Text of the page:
Editor's note: In the Human Factor, we profile survivors who have overcome the odds. Confronting a life obstacle -- injury, illness or other hardship --- they tapped their inner strength and found resilience they didn't know they possessed. In 2011, we met Don Wright, who developed a passion for running marathons right before his cancer diagnosis. Wright decided to run a marathon in each state. He achieved his goal last month.
(CNN) -- I feel incredibly lucky to have the health and the years needed to run a marathon in each of the 50 states.
When I was first diagnosed with multiple myeloma nine years ago, only half of newly diagnosed patients survived more than five years. Since then, I've run 70 marathons, the most recent in Hawaii, my 50th state.
Hot, exhausted, sore, bent a little to the right, and walking a lot, I finally trotted across that finish line in Honolulu. I'm sure I had a big grin on my face because it was the end of a long quest, the completion of which was never a certainty.
There are more people who climb Mount Everest each year than there are runners who finish 50 states of marathons.
I remember laughing a little, feeling a mixture of joy and relief, as I limped to the table where I could pick up my finisher's shirt and medal. I didn't dare sit down at first, afraid that my muscles would cramp up -- I had to keep walking for a few minutes at least. Everything was sore.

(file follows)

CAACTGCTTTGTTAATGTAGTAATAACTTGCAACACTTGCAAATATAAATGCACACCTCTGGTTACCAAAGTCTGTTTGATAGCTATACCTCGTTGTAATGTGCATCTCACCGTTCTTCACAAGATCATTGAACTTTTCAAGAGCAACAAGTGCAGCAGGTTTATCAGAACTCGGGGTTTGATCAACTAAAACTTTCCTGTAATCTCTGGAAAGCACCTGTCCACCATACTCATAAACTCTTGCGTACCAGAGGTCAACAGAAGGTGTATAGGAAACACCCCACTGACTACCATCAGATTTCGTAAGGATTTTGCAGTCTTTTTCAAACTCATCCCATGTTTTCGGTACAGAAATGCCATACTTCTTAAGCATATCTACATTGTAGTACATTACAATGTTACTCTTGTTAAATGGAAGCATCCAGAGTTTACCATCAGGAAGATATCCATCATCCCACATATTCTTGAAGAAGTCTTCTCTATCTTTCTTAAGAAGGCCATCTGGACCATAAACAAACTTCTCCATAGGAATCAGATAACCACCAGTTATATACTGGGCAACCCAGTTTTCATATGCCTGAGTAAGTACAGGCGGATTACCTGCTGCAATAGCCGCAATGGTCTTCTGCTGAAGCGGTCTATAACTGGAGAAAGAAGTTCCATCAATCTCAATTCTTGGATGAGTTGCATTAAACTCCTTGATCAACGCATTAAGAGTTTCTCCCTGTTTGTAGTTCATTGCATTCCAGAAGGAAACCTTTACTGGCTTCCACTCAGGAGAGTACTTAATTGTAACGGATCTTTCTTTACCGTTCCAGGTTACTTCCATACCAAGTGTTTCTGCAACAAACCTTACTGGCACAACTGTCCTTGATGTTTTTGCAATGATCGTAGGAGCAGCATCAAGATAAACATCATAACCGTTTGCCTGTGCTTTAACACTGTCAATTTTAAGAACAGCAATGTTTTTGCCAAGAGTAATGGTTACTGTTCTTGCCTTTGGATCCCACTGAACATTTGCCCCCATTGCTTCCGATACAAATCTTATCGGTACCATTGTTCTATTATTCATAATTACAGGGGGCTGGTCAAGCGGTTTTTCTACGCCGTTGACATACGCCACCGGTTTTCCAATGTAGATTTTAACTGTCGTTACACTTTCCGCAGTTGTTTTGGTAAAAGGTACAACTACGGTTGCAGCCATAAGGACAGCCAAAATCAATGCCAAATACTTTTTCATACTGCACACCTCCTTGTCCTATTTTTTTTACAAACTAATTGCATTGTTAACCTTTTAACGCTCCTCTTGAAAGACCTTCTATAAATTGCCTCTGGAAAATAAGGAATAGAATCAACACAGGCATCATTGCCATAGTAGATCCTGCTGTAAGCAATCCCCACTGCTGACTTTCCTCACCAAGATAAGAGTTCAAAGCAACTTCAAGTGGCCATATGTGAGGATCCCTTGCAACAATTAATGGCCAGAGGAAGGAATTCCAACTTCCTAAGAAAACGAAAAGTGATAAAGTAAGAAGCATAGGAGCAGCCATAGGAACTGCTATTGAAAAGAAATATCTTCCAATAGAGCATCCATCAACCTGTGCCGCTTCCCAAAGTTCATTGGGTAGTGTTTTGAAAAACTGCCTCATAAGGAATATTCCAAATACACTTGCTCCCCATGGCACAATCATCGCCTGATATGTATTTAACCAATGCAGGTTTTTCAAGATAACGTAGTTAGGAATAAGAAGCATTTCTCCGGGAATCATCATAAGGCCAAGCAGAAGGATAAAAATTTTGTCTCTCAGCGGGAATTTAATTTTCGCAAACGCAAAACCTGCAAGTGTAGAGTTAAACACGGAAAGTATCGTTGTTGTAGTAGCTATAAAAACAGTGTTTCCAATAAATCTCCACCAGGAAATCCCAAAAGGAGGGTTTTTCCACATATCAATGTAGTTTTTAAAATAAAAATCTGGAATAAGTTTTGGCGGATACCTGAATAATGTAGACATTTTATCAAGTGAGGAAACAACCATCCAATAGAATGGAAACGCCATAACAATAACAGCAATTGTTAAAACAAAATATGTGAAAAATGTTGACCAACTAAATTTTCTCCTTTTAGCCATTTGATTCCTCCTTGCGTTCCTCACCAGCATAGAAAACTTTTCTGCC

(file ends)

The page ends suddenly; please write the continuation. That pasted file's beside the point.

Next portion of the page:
But muscles recover, and I was soon off to the other events of the day: an interview, then to collect my wife and daughter (who also ran the full marathon). We checked out of the hotel and hustled to catch a plane, where I could finally relax. Sleep came easily, even on the plane.
Since then, the 50 States Marathon Club has accepted my documentation, so I'm a certified "50 Stater." It's done and official. Right now I'm savoring the temporary freedom from goals and running just for the joy of it.
One big reason that I can run with myeloma is a drug called pomalidomide. It's just a little red pill that I take every night. It doesn't cure the cancer but has kept it at bay for almost five years, without the severe side effects and clinic visits of regular chemotherapy. It's a miracle drug for me.
When I started taking pomalidomide, it was an investigational drug, not yet approved by the Food and Drug Administration. I wish that life-saving experimental drugs such as it could be much more widely available to people whose lives are threatened by illness.
Happily, pomalidomide has been approved by the FDA and will be available to those who need it soon, marketed under the name Pomalyst. It has the potential to do for thousands more what it has done for me.
We don't know what's next for us yet, but whatever it is we'll continue to do it as a family. My wife and daughter have 48 states, including their marathons and their half-marathons, so we'll certainly run in their remaining states, Virginia and Massachusetts. And whatever we do, it will be in support of worthy charities.
Live one day at a time and make it a masterpiece.